Modeling soil-plant-animal feedbacks to understand “hotspot” persistence in Serengeti National Park

    Physical and chemical properties of soils play a key role in mediating plant-herbivore interactions yet are often completely overlooked by ecologists. Serengeti “hotspots” are temporally stable swards of fast-growing, nutrient-rich grasses which attract populations of resident herbivores (zebra, gazelles) and generate heterogeneity within the ecosystem. Researchers have long been fascinated with hotspots but remain unable to explain the creation, maintenance, and spatial distribution of these unique microhabitats.

    I will compare heavily grazed hotspots to neighboring non-hotspot sites and observe how specific soil characteristics vary with grazing intensity. I am especially interested in how the presence of grazers influences soil water potential and, ultimately, plant community composition and herbivore dynamics. Installing METER MPS-6 sensors and Em50 data loggers will allow me to monitor spatiotemporal variation in water potential in relation to grazing intensity. These data will serve as an integral component of a structural equation model (SEM) to provide a comprehensive mechanistic explanation for the persistence of Serengeti hotspots.

  • Manuel Helbig

    Manuel Helbig, Université de Montréal
    Impacts of degrading permafrost on vegetation productivity and thermal and moisture regimes of soils in boreal forest landscapes

    Boreal forest at the southern limit of the permafrost zone is especially vulnerable to a projected warmer climate. Widespread permafrost disappearance has been observed in northwestern Canada causing ground surface subsidence and a decline in forest cover. The resulting fragmented landscape is characterized by a high degree of spatial heterogeneity of soil thermal and moisture conditions as well as vegetation types.

    Boreal forests in the Taiga Plains in northwestern Canada store a large amount of frozen soil organic carbon. Current soil thaw exposes this organic carbon to microbial decomposition but might also increase carbon uptake through increased plant productivity. A better understanding of the magnitude and dynamics of these carbon fluxes is important to assess potential feedbacks on the global climate.

    In my doctoral research, I am using the eddy covariance technique and flux footprint models to study how the net exchanges of carbon, water, and heat between the land surface and the atmosphere are influenced by rapidly degrading permafrost. METER instrumentation allows continuous monitoring of vegetation status of the dominating land cover types and concurrent land cover type-specific monitoring of thermal and moisture dynamics. This information is essential to analyze integrated net ecosystem carbon dioxide exchange and its component fluxes gross ecosystem productivity and ecosystem respiration and to upscale these fluxes to regional scales.

  • Rebecca Lloyd

    Rebecca Lloyd, University of Montana

    Hydrological and ecological recovery after road removal: Influence of treatment design on ecosystem services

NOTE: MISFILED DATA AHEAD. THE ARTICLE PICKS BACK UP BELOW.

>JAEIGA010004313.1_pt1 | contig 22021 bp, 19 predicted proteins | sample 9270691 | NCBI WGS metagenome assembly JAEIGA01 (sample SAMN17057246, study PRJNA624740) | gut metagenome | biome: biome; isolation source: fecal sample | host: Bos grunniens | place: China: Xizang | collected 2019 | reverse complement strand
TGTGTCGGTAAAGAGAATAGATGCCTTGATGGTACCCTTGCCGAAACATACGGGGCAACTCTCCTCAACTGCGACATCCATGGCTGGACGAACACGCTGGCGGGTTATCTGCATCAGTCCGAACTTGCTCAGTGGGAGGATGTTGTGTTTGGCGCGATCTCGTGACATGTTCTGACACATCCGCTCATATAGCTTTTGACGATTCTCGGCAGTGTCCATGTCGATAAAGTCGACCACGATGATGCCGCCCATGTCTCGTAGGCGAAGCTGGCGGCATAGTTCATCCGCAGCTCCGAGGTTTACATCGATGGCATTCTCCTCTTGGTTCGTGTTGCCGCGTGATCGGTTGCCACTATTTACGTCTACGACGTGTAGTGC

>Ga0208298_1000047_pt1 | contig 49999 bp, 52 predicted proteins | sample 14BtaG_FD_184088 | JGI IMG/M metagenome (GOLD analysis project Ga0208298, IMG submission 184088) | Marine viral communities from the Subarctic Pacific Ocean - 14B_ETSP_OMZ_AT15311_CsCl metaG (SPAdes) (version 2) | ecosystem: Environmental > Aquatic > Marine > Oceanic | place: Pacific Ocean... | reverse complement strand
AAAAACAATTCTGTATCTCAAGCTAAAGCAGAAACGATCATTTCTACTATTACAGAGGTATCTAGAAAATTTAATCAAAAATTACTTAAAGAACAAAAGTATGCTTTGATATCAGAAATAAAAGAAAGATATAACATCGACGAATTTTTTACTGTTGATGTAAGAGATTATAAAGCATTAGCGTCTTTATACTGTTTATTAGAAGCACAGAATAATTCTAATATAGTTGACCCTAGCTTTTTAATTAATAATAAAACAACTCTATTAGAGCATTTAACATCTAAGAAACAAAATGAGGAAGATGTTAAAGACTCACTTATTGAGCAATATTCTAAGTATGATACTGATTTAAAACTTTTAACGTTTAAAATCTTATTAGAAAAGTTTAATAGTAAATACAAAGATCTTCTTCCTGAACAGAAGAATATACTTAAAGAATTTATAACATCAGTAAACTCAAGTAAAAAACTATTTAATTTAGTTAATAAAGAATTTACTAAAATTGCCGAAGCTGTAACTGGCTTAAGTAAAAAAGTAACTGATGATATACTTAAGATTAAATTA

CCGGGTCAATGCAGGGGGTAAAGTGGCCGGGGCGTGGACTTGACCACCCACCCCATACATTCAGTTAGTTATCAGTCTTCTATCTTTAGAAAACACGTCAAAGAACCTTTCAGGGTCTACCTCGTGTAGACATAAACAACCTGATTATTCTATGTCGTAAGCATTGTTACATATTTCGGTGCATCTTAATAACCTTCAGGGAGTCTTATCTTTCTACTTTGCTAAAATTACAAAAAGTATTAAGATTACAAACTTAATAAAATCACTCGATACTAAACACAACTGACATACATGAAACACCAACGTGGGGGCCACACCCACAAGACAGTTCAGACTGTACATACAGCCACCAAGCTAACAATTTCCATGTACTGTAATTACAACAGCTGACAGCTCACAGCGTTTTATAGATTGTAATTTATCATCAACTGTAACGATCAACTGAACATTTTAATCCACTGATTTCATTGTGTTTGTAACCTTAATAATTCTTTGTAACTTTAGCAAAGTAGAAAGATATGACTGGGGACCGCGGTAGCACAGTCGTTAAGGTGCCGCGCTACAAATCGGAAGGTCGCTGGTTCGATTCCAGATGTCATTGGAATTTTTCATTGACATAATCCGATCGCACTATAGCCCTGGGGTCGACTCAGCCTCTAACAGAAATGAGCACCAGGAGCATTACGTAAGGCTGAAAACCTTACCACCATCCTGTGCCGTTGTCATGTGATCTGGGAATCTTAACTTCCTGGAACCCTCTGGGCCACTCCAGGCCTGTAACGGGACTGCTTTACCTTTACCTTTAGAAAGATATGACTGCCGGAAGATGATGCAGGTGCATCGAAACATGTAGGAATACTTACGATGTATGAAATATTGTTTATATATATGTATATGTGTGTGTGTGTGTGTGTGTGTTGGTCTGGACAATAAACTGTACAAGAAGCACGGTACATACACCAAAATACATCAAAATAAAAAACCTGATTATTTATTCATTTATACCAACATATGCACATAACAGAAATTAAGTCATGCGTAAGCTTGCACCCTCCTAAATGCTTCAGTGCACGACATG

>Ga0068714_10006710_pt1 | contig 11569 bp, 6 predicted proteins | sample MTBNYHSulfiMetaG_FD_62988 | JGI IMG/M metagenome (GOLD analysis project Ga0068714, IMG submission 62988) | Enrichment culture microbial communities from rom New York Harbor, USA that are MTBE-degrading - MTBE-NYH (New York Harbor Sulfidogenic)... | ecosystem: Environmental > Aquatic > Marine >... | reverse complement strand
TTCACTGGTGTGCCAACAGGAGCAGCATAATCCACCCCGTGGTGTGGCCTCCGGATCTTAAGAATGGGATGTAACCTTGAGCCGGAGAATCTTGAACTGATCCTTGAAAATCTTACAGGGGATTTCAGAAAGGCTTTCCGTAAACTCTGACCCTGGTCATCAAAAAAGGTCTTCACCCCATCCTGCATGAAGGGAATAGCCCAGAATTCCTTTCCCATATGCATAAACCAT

Despite the millions of dollars invested in the removal and restoration of legacy forest roads on public lands, there is considerable uncertainty among managers about the most effective road decommissioning method—particularly for promoting recovery of high value ecosystem services such as quantity and quality of water, nutrient cycling, and forest productivity.  At the core of management uncertainty is a dearth of research related to understanding the mechanisms of recovery for coupled above- and below-ground hydrological and ecological processes.

    Because of the extensive road decommissioning and restoration efforts ongoing on the Nez Perce-Clearwater National Forest in north central Idaho, I have the opportunity to:

    1. Increase understanding of the role of soil, vegetation, and ecohydrological properties for restoring ecosystem function
    2. Assess whether recovery of soils, vegetation, and ecohydrological properties and functions vary with road removal method
    3. Develop integrated production functions to quantify how road removal may enhance ecosystem services, specifically quantity and quality of water and net primary productivity

    Location of Research: Lochsa Drainage, Nez Perce-Clearwater National Forest, Idaho County, ID.

  • Melanie Stock

    Melanie Stock, University of Wisconsin–Madison
    A winter water balance to investigate nutrient transport from manure during freeze/thaw events

    Phosphorus losses in agricultural runoff are a major environmental concern and thus are a key focus in manure management. Nutrient transport is sensitive to winter weather and the complex conditions of frozen soils, but as winter runoff generation and process-oriented information is limited, models and subsequent management guidelines are often not supported by data.

    To investigate winter nutrient transport on manured fields, my objectives include quantifying a water balance to elucidate the underlying freeze/thaw mechanisms that control soil infiltration potential. Soil permeability will be tested in till versus no till corn fields with fall versus late-winter manure applications and unmanured controls. I will monitor runoff volume and nutrient load, snow, frost, soil moisture, and temperature.

    Sublimation will be measured with VP-3 and DS-2 sensors and vertical soil water fluxes will be measured with MPS-2 water potential sensors. Data will inform prediction tools that evaluate nutrient loss from agroecosystems and improve agricultural sustainability by balancing environmental and economic viability.